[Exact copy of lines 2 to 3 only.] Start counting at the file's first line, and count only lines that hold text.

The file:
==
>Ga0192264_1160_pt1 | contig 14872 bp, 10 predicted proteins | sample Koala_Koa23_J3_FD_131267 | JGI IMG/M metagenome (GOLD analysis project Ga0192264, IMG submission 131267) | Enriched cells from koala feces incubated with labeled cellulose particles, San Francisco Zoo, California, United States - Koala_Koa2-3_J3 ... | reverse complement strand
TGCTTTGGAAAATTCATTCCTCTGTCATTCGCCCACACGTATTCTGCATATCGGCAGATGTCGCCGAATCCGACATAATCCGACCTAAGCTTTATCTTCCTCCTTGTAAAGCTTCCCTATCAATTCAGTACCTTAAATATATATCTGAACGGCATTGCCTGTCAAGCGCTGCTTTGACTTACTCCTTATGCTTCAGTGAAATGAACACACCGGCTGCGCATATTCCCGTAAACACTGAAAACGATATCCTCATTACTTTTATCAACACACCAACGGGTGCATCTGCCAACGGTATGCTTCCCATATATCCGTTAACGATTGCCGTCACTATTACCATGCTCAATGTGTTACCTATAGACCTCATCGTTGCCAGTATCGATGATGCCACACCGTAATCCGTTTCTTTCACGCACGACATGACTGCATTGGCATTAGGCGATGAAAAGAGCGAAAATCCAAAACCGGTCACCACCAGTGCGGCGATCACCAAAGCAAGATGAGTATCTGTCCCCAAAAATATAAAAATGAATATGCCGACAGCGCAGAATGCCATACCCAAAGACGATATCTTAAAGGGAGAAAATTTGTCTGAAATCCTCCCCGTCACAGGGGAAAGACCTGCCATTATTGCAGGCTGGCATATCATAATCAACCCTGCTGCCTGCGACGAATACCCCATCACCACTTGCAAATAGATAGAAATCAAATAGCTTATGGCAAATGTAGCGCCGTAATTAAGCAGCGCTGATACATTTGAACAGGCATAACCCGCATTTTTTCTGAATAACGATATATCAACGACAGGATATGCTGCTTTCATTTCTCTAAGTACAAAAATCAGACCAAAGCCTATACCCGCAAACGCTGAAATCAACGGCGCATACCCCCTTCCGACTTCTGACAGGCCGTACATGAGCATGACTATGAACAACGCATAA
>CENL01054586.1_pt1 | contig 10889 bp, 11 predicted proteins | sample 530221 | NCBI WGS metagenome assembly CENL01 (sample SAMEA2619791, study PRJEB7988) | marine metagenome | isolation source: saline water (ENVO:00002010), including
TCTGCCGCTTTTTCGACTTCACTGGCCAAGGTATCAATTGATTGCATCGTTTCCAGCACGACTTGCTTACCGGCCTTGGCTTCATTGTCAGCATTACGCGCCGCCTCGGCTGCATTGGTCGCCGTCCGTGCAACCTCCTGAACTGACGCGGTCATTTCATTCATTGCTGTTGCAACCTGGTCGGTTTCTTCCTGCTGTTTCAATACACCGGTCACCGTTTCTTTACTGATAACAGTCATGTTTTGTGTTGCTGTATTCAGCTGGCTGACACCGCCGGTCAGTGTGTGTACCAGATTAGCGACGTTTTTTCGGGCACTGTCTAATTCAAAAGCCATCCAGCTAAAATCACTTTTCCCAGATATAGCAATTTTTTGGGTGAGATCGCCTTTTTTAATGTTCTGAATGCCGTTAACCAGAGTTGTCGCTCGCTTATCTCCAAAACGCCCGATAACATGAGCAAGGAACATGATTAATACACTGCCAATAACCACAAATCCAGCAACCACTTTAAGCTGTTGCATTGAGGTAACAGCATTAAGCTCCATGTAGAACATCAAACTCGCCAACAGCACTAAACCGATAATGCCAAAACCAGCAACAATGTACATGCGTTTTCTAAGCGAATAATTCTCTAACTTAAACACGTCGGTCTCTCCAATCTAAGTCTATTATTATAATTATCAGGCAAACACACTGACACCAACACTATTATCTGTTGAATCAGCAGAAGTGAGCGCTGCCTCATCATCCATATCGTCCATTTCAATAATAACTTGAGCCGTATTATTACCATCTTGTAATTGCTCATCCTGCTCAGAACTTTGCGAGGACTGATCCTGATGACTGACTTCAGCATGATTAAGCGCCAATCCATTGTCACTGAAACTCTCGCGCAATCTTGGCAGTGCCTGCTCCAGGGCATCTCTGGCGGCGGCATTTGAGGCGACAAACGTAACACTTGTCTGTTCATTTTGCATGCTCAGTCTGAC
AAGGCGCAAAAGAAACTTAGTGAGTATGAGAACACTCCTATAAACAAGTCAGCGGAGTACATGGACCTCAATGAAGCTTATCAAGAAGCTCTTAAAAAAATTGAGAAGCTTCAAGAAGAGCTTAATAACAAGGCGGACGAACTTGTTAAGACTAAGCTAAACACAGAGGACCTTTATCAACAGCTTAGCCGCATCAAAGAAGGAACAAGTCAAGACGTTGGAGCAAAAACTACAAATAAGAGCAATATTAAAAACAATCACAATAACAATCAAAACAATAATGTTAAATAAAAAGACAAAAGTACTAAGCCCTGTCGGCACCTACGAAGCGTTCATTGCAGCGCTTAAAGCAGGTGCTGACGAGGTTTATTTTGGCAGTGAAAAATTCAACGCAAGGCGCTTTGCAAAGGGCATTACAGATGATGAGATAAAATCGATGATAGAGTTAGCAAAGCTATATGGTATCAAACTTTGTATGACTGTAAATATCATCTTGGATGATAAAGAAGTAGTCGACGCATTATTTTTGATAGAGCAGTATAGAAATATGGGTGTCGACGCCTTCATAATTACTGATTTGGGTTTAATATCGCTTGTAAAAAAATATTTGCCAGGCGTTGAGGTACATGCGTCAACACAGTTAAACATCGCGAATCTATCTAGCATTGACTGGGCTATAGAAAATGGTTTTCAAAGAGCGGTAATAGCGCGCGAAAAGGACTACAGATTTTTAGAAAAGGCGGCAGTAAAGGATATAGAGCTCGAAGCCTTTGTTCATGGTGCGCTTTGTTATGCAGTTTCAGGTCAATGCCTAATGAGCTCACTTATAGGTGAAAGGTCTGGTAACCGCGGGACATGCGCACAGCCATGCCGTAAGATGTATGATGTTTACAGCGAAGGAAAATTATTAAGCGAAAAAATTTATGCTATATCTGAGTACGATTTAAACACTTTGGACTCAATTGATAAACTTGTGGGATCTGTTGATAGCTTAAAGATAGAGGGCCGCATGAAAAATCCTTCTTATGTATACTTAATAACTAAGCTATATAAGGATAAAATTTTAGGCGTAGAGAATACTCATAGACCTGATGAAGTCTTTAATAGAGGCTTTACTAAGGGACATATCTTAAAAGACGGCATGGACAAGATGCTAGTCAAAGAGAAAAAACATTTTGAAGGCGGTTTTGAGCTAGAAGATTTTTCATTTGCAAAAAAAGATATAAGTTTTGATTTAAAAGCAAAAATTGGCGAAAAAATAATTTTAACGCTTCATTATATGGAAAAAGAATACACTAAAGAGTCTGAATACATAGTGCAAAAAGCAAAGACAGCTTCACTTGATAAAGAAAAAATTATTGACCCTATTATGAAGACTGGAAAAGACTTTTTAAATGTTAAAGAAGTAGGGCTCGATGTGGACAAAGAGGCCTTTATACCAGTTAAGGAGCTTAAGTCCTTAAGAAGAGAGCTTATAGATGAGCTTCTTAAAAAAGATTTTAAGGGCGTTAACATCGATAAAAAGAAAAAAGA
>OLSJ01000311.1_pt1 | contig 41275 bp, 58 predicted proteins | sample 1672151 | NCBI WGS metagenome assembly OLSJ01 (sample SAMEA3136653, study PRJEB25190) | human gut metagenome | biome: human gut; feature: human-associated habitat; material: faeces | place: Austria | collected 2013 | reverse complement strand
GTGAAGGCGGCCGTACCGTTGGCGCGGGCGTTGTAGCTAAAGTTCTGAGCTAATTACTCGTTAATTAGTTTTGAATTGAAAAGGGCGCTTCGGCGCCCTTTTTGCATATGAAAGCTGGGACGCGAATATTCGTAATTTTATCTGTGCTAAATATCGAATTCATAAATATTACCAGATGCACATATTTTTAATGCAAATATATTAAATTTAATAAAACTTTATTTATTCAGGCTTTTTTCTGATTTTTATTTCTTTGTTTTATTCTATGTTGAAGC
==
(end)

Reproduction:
TGCTTTGGAAAATTCATTCCTCTGTCATTCGCCCACACGTATTCTGCATATCGGCAGATGTCGCCGAATCCGACATAATCCGACCTAAGCTTTATCTTCCTCCTTGTAAAGCTTCCCTATCAATTCAGTACCTTAAATATATATCTGAACGGCATTGCCTGTCAAGCGCTGCTTTGACTTACTCCTTATGCTTCAGTGAAATGAACACACCGGCTGCGCATATTCCCGTAAACACTGAAAACGATATCCTCATTACTTTTATCAACACACCAACGGGTGCATCTGCCAACGGTATGCTTCCCATATATCCGTTAACGATTGCCGTCACTATTACCATGCTCAATGTGTTACCTATAGACCTCATCGTTGCCAGTATCGATGATGCCACACCGTAATCCGTTTCTTTCACGCACGACATGACTGCATTGGCATTAGGCGATGAAAAGAGCGAAAATCCAAAACCGGTCACCACCAGTGCGGCGATCACCAAAGCAAGATGAGTATCTGTCCCCAAAAATATAAAAATGAATATGCCGACAGCGCAGAATGCCATACCCAAAGACGATATCTTAAAGGGAGAAAATTTGTCTGAAATCCTCCCCGTCACAGGGGAAAGACCTGCCATTATTGCAGGCTGGCATATCATAATCAACCCTGCTGCCTGCGACGAATACCCCATCACCACTTGCAAATAGATAGAAATCAAATAGCTTATGGCAAATGTAGCGCCGTAATTAAGCAGCGCTGATACATTTGAACAGGCATAACCCGCATTTTTTCTGAATAACGATATATCAACGACAGGATATGCTGCTTTCATTTCTCTAAGTACAAAAATCAGACCAAAGCCTATACCCGCAAACGCTGAAATCAACGGCGCATACCCCCTTCCGACTTCTGACAGGCCGTACATGAGCATGACTATGAACAACGCATAA
>CENL01054586.1_pt1 | contig 10889 bp, 11 predicted proteins | sample 530221 | NCBI WGS metagenome assembly CENL01 (sample SAMEA2619791, study PRJEB7988) | marine metagenome | isolation source: saline water (ENVO:00002010), including